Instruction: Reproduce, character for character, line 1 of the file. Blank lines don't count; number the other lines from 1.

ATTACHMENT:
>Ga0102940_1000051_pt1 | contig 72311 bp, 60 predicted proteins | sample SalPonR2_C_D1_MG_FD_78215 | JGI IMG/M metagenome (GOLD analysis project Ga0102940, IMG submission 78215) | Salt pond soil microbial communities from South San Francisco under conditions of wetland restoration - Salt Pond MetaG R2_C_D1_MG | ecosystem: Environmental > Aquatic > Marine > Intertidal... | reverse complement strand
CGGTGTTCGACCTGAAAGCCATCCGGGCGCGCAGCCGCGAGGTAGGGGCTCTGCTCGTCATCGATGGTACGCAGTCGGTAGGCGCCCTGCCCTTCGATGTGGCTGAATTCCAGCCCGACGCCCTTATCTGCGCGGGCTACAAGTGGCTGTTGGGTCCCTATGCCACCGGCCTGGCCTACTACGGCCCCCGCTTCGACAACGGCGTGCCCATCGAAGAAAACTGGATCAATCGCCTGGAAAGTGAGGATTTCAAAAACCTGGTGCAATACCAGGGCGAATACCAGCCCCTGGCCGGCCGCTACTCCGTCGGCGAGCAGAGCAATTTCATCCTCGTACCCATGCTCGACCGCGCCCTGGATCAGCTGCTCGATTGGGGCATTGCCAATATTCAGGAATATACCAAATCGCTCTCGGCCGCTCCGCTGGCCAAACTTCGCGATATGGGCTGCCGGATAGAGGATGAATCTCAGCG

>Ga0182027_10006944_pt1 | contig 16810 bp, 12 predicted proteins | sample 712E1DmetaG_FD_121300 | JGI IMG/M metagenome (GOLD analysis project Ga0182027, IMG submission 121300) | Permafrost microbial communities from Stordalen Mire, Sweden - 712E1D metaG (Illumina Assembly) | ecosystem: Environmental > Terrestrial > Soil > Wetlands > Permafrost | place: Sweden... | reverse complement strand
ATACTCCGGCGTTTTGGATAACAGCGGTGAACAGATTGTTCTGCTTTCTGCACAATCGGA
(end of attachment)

>Ga0102940_1000051_pt1 | contig 72311 bp, 60 predicted proteins | sample SalPonR2_C_D1_MG_FD_78215 | JGI IMG/M metagenome (GOLD analysis project Ga0102940, IMG submission 78215) | Salt pond soil microbial communities from South San Francisco under conditions of wetland restoration - Salt Pond MetaG R2_C_D1_MG | ecosystem: Environmental > Aquatic > Marine > Intertidal... | reverse complement strand